Trusts are an excellent wealth management tool that can help you legally navigate inheritance and tax issues. Depending on your objectives, you can choose from one or more of several types of trusts. Here’s a list of the most popular trust types and their uses:
A revocable trust can be modified, revised, or changed - assets can be added to or removed from it. Sometimes it’s referred to as a living trust. The main downside to a revocable trust is that the trustor (the person who sets up the trust and puts assets into it) continues to bear tax liability on the assets. Also, assets in a revocable trust could still be available to creditors in some situations. The big upside of a revocable trust is that its assets are passed to beneficiaries outside of probate.
Irrevocable trusts are used to avoid personal tax liability and create greater safeguards on the transfer of assets. This type of trust has its own separate tax ID, and any income earned by the trust is not the personal responsibility of the trustor. Instead, the trust itself files a tax return each year using Form 1041. When assets are passed to beneficiaries, the beneficiaries may owe taxes in some situations.
As the name of the trust implies, the main difference with this type of trust is that assets placed in it cannot be removed. There’s a degree of permanency with an irrevocable trust - but this is counterbalanced by their tax efficiencies and ability for those involved to reduce or avoid estate taxes altogether.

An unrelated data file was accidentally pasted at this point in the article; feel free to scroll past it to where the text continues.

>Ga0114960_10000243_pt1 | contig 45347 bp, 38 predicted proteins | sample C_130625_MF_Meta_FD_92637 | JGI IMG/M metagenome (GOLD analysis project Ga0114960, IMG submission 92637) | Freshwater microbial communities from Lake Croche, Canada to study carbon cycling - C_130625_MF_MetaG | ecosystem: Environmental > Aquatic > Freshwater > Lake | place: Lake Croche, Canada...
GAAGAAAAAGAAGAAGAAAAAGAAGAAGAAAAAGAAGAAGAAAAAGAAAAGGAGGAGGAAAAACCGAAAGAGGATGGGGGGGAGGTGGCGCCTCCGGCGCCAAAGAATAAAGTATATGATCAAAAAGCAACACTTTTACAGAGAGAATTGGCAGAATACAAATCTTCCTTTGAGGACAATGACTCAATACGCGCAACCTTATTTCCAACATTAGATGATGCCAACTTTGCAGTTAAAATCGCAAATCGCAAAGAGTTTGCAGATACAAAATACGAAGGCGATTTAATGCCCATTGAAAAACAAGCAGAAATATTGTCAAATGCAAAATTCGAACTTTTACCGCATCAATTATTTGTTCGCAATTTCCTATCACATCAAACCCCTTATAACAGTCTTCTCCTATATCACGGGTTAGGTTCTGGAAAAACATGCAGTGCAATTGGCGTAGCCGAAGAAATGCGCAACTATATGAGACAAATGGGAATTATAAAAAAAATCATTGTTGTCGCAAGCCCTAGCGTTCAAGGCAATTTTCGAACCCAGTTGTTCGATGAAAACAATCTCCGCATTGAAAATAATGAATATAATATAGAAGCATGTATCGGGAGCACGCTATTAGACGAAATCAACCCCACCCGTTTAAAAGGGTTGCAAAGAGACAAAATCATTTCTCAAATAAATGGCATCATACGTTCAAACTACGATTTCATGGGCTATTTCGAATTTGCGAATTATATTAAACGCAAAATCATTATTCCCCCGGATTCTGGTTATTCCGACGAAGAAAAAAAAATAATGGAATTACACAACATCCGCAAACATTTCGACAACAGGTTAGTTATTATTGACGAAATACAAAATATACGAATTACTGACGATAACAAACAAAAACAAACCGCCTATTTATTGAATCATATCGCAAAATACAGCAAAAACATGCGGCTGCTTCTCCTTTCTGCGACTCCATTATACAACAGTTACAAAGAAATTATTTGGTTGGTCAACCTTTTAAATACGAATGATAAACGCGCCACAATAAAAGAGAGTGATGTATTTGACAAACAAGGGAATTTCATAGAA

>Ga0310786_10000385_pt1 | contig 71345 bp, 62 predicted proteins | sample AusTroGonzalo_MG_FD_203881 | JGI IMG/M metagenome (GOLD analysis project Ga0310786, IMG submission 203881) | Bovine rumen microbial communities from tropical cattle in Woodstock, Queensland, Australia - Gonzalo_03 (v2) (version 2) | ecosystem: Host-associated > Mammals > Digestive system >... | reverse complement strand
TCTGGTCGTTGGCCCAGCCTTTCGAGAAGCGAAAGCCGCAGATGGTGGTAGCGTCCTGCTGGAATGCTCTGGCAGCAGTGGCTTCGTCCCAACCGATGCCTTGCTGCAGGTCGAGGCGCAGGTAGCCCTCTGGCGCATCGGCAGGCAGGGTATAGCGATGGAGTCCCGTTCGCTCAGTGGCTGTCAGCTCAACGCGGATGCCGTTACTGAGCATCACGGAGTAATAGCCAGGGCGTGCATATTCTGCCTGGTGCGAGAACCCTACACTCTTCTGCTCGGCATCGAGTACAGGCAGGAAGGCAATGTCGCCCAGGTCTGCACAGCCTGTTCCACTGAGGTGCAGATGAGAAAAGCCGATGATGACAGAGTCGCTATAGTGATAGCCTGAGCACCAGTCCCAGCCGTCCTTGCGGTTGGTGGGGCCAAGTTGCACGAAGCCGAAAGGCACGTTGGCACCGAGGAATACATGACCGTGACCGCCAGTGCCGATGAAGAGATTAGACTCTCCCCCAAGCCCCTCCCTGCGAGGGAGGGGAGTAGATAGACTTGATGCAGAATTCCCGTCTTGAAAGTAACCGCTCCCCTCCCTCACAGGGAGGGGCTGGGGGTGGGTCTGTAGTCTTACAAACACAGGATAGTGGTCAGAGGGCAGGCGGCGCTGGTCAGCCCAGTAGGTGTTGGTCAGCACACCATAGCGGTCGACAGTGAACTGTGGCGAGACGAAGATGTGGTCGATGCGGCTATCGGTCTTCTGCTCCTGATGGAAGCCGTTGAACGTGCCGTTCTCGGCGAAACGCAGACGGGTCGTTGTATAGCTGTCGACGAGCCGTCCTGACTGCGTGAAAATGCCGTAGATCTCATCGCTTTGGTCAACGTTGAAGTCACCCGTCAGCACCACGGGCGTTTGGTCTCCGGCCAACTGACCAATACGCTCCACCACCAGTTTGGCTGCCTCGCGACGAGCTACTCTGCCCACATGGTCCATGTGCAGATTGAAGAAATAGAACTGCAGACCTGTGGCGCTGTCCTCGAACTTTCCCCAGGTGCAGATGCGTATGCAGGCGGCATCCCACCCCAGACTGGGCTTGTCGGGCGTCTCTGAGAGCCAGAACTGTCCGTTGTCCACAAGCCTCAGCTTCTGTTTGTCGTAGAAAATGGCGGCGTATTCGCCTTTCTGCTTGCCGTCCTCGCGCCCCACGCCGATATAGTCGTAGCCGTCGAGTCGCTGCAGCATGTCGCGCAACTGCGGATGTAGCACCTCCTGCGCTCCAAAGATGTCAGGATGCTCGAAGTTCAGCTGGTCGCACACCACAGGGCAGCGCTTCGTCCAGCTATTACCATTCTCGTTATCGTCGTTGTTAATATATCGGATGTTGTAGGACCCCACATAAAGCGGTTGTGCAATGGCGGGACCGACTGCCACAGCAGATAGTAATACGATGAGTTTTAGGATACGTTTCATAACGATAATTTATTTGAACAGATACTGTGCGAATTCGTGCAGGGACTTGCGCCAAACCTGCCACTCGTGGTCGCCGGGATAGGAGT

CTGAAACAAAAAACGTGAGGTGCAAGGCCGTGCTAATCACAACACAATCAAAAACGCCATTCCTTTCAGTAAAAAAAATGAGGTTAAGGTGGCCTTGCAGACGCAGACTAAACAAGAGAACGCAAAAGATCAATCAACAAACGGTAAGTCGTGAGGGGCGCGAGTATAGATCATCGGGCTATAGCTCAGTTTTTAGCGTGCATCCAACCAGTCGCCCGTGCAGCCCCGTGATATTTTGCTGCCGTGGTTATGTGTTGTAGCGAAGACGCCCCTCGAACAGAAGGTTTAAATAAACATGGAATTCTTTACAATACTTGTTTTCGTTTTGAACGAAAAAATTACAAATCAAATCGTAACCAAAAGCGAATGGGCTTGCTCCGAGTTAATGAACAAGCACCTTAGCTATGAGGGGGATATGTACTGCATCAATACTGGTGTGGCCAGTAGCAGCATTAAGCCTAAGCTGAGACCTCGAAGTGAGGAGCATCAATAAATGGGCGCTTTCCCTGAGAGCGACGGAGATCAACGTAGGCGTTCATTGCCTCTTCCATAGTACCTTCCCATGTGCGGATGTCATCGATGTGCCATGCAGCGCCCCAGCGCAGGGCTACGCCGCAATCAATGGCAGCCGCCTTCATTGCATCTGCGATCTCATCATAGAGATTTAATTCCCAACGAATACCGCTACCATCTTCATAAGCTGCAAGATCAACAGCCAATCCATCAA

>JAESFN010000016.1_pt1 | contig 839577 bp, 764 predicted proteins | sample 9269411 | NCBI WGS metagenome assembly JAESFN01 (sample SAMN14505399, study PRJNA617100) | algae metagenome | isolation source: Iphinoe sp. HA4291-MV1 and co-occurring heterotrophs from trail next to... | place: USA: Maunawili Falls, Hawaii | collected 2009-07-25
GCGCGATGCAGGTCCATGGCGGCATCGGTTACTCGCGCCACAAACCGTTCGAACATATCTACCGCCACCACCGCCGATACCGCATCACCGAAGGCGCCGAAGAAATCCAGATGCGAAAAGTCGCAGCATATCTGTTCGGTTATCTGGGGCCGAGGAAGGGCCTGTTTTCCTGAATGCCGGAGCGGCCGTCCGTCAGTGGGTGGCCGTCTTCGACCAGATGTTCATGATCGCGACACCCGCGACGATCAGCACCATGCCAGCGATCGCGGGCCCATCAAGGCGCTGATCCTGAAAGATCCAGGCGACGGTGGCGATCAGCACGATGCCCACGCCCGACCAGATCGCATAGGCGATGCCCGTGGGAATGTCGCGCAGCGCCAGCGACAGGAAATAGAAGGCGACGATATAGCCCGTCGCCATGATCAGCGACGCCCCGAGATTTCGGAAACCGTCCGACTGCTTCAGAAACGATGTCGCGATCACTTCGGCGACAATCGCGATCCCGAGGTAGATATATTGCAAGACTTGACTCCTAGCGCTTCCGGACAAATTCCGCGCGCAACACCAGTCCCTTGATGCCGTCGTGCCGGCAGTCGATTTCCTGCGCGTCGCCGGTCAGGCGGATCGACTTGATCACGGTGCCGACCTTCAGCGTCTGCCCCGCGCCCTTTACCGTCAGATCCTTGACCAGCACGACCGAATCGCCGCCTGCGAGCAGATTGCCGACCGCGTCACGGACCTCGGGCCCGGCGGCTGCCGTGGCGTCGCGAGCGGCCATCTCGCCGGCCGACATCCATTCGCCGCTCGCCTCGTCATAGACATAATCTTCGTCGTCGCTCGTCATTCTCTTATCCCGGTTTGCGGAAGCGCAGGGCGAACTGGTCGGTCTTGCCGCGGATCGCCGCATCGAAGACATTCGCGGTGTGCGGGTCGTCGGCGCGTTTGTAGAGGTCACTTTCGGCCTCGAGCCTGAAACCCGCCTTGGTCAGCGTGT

This type of trust is established to benefit a charity, which is named as a beneficiary. The charity must meet certain guidelines established by the IRS. For example, the charity must be tax-exempt.
The most common charitable trust is the charitable remainder trust. This type has many tax benefits, including tax deductions for the trustor, avoidance of estate taxes, and exemption from capital gains taxes in some situations.
A charitable remainder trust can also provide non-charitable beneficiaries with a percentage of assets or a stream of income - before the remaining funds go to the charity. This structure means a trustor can use the account as an annuity and as a vehicle for donating to their favorite charity.
A testamentary trust is set up in a last will and testament. It goes into effect after the trustor dies and the will goes through probate. This means it is revocable during the trustor’s lifetime but becomes irrevocable upon their death.
This type of trust is great for people who want to fund the trust with life insurance proceeds. To comply with federal regulations, the trustor must name their life insurance’s beneficiary as the trustee. This trustee will be responsible for managing the trust’s assets and protecting the interests of the trust’s beneficiaries.
Credit shelter trust
A credit shelter trust helps a married couple take full advantage of individual tax exemptions under US estate and gift tax laws. The couple’s children are typically listed as beneficiaries; and when the first spouse passes away, the surviving spouse is able to use the income from the trust without altering their own estate. When the second spouse dies, beneficiaries qualify for estate tax exemptions through the inheritance they receive.
The trusts described in this article don’t constitute an exhaustive list. There are many other trusts, and some of those discussed here have sub-types. To discuss which one would be ideal for your circumstances, contact a financial planner at Glass Jacobson today.
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